Myanmar Times 24 June 2013
By Soe Sandar Oo
That officials and businesses are making another bid to build a coal-fired power plant in Dawei to serve their country’s rising appetitive for electricity, despite having their plans to build one scuppered by Nay Pyi Taw in January 2012 over environmental concerns.
New plans call for the introduction of clean-coal technology, which removes pollutants from the air, Thai officials and executives said. Thai Minister of Energy Pongsak Raktaphongpaisarn was quoted in Thai-language media as saying the country is planning two coal-fired power plants in Myanmar as well as hydroelectric projects that will generate a combined 23,000 megawatts.
He said these are necessary because the country’s demand for electricity will rise more than 50 percent by 2030, to 40,000MW. Thailand is banking on receiving the bulk of new energy from Myanmar, he said.
Thailand’s former energy minister, Piyasawat Ammaranan, said mounting opposition to coal-fired power plants in Thailand is encouraging its government to invest in coal-fired plants in Myanmar.
Kamjorn Vorawongsakul, a senior executive at Thailand’s largest builder of industrial estates, Amata Corporation, agreed. He said the company is eager to build a coal-fired power plant in Myanmar because environmentalists and non-governmental organisations blocked companies from building one in Thailand.
Mr Kamjorn added, however, that no contract to build a coal-fired power plant in Myanmar had been signed. “There is only progress in the recent signing of the agreement of Cooperating in Development of Dawei SEZ and its related project areas, between the Thai and Myanmar governments,” he said. He was referring to the agreement in early June between Nay Pyi Taw and Bangkok to set up a joint-venture firm to develop the massive special economic zone in southern Tanintharyi Region near the border with Thailand.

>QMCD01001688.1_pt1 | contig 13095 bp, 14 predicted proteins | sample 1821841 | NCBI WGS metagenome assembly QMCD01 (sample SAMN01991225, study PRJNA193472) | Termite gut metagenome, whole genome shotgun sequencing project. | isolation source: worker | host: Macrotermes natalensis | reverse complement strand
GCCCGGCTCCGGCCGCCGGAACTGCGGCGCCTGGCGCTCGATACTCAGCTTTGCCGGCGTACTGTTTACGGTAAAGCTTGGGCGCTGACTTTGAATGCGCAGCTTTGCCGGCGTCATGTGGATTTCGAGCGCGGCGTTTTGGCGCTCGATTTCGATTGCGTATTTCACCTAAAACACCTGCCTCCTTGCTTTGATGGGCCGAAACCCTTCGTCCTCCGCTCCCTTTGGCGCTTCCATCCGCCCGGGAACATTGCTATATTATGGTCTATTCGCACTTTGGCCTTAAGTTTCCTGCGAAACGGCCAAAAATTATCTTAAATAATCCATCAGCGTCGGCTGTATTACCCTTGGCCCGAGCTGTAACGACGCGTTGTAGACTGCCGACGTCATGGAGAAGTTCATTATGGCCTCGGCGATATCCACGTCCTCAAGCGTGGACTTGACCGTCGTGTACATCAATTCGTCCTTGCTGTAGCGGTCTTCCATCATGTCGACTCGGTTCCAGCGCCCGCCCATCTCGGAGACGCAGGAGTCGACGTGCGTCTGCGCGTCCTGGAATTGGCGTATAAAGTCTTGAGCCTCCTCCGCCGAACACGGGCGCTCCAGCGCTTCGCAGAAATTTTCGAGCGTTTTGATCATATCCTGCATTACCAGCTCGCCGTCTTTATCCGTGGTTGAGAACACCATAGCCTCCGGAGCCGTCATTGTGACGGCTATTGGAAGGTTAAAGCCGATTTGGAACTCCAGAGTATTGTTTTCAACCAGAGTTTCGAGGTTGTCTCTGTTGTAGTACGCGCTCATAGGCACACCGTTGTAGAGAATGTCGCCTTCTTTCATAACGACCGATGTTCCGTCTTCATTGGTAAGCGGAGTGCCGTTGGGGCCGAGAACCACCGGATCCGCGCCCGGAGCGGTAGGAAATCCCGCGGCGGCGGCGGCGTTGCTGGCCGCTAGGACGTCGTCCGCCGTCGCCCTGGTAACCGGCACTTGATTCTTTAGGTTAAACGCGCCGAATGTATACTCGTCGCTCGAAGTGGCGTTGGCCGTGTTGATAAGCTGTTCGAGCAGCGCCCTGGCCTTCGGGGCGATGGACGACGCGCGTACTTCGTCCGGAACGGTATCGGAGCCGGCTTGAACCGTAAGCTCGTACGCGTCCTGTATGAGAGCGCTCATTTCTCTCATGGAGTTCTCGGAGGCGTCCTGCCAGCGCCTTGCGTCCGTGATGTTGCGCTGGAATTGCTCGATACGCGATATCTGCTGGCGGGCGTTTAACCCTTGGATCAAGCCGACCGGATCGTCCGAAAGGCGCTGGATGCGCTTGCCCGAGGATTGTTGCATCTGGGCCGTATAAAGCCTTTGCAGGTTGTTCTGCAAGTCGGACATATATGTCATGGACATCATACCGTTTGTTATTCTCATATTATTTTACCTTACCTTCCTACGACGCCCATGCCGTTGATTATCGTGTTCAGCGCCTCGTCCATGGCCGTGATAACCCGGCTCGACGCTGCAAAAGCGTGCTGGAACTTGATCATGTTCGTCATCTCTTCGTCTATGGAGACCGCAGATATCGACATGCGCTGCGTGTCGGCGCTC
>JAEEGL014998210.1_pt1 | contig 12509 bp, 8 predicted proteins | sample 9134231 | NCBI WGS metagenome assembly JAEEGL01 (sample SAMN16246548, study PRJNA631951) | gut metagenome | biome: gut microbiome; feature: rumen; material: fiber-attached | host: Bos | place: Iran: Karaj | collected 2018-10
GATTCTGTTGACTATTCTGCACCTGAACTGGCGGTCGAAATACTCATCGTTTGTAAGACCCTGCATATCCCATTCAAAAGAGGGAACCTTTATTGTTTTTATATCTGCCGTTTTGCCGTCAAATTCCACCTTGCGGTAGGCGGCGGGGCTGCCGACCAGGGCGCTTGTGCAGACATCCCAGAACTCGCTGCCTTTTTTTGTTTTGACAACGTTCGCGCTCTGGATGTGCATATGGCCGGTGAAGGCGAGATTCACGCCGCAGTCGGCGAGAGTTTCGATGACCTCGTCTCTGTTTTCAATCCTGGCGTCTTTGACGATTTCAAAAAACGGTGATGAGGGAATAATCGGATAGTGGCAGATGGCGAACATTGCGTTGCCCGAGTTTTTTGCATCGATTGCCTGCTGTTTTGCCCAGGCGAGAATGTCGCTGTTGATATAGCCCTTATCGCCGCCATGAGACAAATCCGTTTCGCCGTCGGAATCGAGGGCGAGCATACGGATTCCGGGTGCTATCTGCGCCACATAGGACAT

Mr Kamjorn said Amata was carefully watching the project’s development and had not yet made a decision about investing.
Mr Piyasawat also played down his country’s reliance on Myanmar for energy. Thailand receives only a fraction of its energy from Myanmar, he told a press conference in Bangkok in early June.
The amount is so small that “there was no visible impact on Thailand’s electricity supply when Myanmar stopped exporting gas during the maintenance of the Yadana oil and gas project in April”, he said.
Mr Piyasawat added, however, that the cuts to exports in April sparked debate about energy security in Thailand. Due to alarm expressed in the media, the government decided to encourage greater investment in coal-fired and nuclear power plants, he said, adding that Thailand consumes about 26,000MW of electricity annually and that it plans to invest in the energy sectors of its neighbours.
The Thai government has already signed agreements to buy energy from Myanmar, Laos, Cambodia and Malaysia, Mr Piyasawat said.
State-run Thai News Agency reported on June 18 that Electricity Generating Authority of Thailand (EGAT) governor Suthas Patmasiriwat said his agency has studied the feasibility of building a coal-fired power project in Dawei and found that one could generate about 1800MW of electricity. It would be linked to Thailand’s power grid.
A high-ranking official at Myanmar’s Ministry of Electric Power said the ministry had not received a formal proposal for a coal-fired power plant at Dawei, but added that officials are aware of recent media reports quoting EGAT staff about such a plant.
“The ministry will check through every step after a memorandum of understanding is signed to ensure an environmental impact assessment is carried out,” said the official who requested anonymity. “If local communities are dissatisfied the project will not proceed,” he added. Clean-coal plants can benefit Myanmar, particularly Yangon, which relies on hydropower, the official said.
“If Yangon wants to get enough energy for the future, it needs gas turbine and coal-fired power plants.”